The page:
Man’s Soul is the Lamp of G-d
The Midrash recounts that Moses experienced more difficulty with regards to the Menorah than with any other item in the Sanctuary, to the point that the Holy One, blessed be He, had to show him in detail how to make it (Bamidbar Rabba 15:4). The same thing occurred for the hooves of pure and impure animals, as it is written, “These are the creatures you may eat … this is what you shall not eat” (Leviticus 11:2,4), which indicates that He showed him these in detail. And as for the New Moon: “This month shall be for you the beginning of the months” (Exodus 12:2). Regarding that which concerns the Menorah, it is written, “This is the workmanship of the Menorah, hammered out gold” (Numbers 8:4). Moses therefore experienced great adversity, to the point that the Holy One, blessed be He, said, “Take a block of gold and throw it into the fire.” He did this, and a Menorah came out by itself, as it is written, “You shall make a Menorah of pure gold” (Exodus 25:31), meaning that it would be made by itself. This is why the Holy One, blessed be He, told Moses, “If you are careful to light before Me, I will protect your souls from all harm.” This is because the soul is compared to a lamp, as it is written, “A man’s soul is the lamp of the L-RD” (Proverbs 20:27).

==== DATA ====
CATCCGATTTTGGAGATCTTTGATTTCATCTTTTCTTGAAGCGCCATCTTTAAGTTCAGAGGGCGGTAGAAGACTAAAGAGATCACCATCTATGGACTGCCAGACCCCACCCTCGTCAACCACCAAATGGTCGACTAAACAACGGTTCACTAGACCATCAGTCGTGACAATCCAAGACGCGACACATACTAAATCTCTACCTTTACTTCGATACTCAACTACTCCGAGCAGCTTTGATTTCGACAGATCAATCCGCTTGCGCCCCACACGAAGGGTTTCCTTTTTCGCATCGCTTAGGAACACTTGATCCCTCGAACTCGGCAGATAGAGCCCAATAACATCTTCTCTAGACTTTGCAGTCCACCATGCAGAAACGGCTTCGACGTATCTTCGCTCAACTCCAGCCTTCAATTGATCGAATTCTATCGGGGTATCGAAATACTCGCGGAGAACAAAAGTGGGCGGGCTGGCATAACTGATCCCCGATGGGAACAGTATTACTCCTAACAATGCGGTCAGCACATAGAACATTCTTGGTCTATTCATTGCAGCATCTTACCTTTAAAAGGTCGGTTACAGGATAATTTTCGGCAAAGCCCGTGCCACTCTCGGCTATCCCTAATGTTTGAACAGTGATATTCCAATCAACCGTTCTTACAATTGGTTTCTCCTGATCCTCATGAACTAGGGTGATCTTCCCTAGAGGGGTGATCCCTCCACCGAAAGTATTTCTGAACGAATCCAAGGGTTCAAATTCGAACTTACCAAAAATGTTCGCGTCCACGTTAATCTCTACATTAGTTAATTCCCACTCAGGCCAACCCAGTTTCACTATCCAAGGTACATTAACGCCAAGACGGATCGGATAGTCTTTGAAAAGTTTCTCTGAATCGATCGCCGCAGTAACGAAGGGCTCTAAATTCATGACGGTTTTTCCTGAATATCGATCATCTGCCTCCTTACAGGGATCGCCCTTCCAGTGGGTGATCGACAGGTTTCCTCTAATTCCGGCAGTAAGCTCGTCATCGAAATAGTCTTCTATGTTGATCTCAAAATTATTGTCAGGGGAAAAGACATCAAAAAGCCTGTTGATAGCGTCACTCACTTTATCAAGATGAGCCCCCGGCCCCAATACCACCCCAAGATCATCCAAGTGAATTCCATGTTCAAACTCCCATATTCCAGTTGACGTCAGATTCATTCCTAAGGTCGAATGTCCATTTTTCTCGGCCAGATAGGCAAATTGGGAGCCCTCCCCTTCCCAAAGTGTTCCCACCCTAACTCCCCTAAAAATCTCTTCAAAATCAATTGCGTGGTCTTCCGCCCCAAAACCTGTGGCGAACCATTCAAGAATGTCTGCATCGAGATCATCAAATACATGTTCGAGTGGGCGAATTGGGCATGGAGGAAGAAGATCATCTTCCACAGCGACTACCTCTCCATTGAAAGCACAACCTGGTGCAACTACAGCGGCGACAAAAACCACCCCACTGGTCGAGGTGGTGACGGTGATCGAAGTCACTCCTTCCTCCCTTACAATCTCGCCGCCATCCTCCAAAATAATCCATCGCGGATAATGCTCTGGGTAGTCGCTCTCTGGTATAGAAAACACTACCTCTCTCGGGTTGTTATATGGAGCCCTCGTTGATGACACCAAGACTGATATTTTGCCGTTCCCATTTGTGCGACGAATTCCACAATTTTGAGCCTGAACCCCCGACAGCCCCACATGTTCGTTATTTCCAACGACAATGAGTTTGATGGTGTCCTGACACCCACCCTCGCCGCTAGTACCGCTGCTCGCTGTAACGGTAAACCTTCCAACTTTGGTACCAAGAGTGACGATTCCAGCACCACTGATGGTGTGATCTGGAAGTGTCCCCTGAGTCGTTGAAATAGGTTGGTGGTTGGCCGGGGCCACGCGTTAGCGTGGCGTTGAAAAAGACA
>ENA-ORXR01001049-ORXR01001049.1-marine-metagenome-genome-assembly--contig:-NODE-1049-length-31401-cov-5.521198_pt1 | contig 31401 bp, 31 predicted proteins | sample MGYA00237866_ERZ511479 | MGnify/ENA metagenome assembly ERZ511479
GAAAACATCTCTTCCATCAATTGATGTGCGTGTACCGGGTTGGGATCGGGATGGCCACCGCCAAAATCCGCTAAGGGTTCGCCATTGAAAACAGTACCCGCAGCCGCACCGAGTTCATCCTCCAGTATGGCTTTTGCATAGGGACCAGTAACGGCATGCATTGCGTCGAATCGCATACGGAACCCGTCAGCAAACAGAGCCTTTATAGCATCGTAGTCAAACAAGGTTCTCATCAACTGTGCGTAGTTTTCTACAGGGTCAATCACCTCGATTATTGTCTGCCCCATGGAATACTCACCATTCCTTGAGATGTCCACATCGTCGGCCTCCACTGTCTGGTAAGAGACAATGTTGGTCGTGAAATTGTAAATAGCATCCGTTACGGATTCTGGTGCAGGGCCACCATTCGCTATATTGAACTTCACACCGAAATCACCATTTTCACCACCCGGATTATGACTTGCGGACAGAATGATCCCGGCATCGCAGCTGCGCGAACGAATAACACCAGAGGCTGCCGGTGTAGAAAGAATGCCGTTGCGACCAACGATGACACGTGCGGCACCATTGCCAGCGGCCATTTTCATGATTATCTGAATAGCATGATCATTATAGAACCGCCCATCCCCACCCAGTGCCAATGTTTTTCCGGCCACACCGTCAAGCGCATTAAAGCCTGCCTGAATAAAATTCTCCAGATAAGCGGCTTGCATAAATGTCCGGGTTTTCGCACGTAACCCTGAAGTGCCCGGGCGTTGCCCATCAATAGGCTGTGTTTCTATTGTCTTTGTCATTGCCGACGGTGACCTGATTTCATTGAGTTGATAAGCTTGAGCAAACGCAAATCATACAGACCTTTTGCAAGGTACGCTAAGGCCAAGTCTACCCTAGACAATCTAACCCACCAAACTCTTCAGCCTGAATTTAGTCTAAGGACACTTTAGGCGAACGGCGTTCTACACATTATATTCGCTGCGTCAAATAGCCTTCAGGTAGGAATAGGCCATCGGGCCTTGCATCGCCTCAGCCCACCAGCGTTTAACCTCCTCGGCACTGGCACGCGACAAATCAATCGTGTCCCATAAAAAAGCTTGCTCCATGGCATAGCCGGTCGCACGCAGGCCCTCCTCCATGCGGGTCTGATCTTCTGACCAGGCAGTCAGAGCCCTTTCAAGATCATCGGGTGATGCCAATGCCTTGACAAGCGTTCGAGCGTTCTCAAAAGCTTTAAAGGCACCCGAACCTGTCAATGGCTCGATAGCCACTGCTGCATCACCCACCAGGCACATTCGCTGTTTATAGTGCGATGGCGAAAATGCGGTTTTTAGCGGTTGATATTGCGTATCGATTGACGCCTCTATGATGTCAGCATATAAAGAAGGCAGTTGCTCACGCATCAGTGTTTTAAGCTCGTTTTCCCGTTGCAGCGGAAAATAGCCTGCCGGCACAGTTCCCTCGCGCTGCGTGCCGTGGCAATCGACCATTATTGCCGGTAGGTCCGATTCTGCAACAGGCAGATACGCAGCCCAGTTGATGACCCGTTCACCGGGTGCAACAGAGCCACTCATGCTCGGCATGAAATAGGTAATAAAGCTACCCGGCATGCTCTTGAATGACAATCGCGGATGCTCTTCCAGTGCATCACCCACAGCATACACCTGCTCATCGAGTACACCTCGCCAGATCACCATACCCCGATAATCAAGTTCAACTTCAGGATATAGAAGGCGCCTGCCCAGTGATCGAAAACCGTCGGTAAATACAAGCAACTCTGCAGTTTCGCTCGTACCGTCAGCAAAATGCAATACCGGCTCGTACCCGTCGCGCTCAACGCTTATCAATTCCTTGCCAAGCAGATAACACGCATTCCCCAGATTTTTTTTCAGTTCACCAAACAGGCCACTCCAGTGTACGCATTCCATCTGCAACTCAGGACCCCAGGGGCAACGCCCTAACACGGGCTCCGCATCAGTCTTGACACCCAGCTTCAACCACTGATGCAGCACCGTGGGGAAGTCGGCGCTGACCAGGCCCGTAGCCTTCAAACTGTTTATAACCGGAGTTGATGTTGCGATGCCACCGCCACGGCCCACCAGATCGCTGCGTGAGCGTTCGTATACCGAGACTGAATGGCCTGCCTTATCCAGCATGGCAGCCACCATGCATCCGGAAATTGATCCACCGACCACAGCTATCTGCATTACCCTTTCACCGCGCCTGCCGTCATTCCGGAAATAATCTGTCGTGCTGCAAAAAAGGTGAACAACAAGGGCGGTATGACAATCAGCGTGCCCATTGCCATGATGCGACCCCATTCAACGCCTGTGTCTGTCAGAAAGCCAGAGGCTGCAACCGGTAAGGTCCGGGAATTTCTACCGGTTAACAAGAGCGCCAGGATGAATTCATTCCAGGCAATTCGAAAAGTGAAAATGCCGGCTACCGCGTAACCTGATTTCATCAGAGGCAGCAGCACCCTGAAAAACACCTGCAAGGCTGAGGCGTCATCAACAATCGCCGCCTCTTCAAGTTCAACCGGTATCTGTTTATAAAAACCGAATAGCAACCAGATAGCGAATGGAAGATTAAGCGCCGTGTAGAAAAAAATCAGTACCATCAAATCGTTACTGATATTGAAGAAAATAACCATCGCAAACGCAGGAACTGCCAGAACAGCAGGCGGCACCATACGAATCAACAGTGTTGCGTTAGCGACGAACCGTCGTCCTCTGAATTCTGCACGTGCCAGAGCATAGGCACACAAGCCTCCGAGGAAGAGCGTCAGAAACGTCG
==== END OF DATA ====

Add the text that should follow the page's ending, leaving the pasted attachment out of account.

The book Sheerith Israel (by the Admor of Pilov-Kotzk) states the following: It must be understood why Moses found the Menorah more difficult to understand than the hooves of animals or the New Moon, since for the latter two G-d showed him in detail, but for the Menorah even that didn’t suffice, and in addition it had to be made by itself. Moreover, since in the end the Menorah was, in fact, made by itself, why was it necessary for the Holy One, blessed be He, to begin by showing Moses how to make it in detail? He could have arranged things such that the Menorah was made by itself immediately, at the outset!